Carl Zimmer has an excellent post about some recent science news concerning the extinction of frog species in Latin America. Short version: climate change may be facilitating the spread of a devastating fungus disease responsible for the disappearing frogs.
I have some doubts about this. While the extent of climate change and the warmth that we currently have exceeds anything in the last thousand years or more, that is just a wink of an eye in the biological lifetime of a species. These frog should have faced prior similarly warm global temperatures, which presumably would have had similar microclimate effects. If the frogs made it through similar periods in the past, why are they in so much trouble now?
The difference between me and my conservative friends who deny global warming is that the denialists would rely on this amateur doubt to conclude that the experts were complete frauds, and stop thinking about it any further. In my case, I haven't even read the original scientific articles, and because I'm not an expert I acknowledge that I might be missing something. Or maybe the experts argue that this is a contributing cause, not the exclusive cause of potential extinctions, which would make sense to me. Anyway, in my head this subject is getting filed under the heading, "Things That May Be Happening but I'm Not Sure Yet".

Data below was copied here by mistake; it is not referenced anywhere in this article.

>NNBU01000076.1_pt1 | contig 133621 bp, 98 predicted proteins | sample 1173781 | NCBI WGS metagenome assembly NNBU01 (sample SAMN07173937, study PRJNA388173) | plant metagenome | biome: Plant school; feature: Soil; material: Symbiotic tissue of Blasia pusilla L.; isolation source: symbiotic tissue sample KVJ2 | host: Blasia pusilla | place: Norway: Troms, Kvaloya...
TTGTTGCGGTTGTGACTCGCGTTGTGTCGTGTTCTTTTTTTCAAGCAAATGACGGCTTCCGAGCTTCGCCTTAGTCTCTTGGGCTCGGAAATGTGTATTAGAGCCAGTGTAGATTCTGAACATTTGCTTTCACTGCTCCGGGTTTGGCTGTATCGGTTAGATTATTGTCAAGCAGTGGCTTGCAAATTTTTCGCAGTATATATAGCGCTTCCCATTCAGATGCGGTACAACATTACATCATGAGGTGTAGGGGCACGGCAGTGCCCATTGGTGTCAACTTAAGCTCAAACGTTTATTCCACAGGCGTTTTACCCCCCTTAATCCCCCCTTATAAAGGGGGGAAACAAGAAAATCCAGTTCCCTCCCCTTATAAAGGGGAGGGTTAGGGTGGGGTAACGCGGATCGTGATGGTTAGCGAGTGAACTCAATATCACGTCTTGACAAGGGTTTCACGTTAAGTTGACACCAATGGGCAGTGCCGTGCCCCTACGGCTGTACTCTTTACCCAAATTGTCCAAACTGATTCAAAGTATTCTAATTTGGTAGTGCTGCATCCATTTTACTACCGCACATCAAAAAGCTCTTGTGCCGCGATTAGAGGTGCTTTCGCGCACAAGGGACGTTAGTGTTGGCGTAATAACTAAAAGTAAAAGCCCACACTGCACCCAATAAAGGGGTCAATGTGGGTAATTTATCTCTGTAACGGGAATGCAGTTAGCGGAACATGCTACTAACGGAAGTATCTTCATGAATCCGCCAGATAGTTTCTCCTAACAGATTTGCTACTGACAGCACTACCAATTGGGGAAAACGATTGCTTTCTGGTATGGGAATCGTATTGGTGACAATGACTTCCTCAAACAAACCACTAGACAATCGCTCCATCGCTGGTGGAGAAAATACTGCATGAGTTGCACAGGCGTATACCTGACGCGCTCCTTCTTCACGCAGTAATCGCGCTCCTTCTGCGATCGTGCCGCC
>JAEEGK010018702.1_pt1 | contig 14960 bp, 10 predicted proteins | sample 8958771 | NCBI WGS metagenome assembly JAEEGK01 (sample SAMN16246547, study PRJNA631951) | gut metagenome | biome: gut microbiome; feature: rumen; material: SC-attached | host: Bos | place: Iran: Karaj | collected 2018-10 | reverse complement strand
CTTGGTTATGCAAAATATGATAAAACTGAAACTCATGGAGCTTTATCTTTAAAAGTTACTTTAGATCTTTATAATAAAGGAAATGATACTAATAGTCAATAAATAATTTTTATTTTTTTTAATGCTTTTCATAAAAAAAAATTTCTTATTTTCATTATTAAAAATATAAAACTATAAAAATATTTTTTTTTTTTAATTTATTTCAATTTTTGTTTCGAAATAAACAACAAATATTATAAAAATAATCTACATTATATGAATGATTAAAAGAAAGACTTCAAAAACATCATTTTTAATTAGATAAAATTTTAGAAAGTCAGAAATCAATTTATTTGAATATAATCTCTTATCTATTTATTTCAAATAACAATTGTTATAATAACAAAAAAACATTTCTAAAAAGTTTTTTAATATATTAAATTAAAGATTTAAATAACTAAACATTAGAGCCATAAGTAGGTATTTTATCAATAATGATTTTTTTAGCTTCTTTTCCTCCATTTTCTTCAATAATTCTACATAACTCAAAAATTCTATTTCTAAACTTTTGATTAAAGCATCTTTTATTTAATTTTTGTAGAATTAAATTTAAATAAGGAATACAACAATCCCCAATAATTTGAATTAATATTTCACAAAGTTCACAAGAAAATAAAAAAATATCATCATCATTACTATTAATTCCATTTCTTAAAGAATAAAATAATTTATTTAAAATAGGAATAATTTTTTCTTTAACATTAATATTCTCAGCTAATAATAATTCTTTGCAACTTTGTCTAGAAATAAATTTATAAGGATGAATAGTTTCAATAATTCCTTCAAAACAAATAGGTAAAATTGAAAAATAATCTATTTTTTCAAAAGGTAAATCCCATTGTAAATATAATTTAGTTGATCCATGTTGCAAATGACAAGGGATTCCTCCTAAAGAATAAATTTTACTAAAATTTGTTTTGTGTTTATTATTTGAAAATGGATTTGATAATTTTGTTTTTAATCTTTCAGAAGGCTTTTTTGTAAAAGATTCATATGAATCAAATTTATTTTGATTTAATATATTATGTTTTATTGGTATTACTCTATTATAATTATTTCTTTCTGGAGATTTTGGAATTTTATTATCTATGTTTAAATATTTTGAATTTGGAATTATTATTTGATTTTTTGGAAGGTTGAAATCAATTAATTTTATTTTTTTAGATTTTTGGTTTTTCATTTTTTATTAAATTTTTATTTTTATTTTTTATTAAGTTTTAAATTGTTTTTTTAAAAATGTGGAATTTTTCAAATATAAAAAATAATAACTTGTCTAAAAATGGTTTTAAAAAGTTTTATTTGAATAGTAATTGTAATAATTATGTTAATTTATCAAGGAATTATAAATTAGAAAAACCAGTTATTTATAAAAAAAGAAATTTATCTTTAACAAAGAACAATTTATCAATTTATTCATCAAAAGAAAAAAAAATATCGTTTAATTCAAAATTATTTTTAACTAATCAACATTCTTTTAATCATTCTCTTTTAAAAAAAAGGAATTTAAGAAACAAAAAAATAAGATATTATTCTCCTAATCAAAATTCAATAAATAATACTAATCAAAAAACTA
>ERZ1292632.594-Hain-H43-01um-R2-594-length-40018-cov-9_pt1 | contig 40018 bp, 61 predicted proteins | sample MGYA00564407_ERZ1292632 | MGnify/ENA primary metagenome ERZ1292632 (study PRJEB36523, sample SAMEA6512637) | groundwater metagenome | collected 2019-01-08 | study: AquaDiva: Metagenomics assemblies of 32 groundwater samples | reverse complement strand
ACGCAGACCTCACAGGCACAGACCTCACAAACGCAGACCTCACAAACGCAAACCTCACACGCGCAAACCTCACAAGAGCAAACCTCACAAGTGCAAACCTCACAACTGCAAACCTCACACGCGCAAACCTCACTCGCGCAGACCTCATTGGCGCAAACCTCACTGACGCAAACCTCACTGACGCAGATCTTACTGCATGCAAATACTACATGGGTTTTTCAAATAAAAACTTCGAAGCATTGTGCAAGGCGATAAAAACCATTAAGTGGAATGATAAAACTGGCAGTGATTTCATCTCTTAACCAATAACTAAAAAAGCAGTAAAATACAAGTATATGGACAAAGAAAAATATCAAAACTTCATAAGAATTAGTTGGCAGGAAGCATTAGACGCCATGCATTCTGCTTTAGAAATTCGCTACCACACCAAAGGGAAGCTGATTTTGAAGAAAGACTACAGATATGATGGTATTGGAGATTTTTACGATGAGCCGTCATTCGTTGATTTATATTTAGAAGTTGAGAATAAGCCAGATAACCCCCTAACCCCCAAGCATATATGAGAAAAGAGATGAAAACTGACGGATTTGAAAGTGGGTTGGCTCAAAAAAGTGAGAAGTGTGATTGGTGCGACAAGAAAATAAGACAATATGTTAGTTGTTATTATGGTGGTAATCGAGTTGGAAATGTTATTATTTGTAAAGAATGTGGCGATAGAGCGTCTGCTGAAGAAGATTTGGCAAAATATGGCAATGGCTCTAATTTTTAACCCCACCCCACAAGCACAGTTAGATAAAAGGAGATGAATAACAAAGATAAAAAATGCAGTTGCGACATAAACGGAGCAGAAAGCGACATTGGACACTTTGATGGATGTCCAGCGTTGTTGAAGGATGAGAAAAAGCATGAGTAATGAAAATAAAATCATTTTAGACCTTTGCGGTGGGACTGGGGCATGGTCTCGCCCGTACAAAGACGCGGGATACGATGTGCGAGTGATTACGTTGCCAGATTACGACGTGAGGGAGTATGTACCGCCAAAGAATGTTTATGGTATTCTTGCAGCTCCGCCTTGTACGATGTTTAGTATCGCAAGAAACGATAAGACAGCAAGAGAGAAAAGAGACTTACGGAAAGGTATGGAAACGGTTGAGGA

One final note: I was curious about the fact that none of the climate-focused bloggers on my blog roll had written on the subject. Then it occurred to me - they're climatologists, not biologists, so they decided not to write about something outside of their expertise. Fortunately, I can easily surmount barriers that stop mere experts.
UPDATES: more developments - in comments, James mentions a post by Pat Michaels (whoops, wrong link there, here's the right one) that suggests the fungal disease is a new, accidental human import. I see no innate conflict between the disease being new and it being made worse by climate change. The disease being new could also explain why past warmings didn't have similar extinction effects. Tim L. disputes another part of Michaels' post, and in general isn't impressed with Michaels' work. I'd also note that that Michaels' discussion of annual average cloud cover figures isn't very helpful - you really need seasonal and day/night cloud cover data.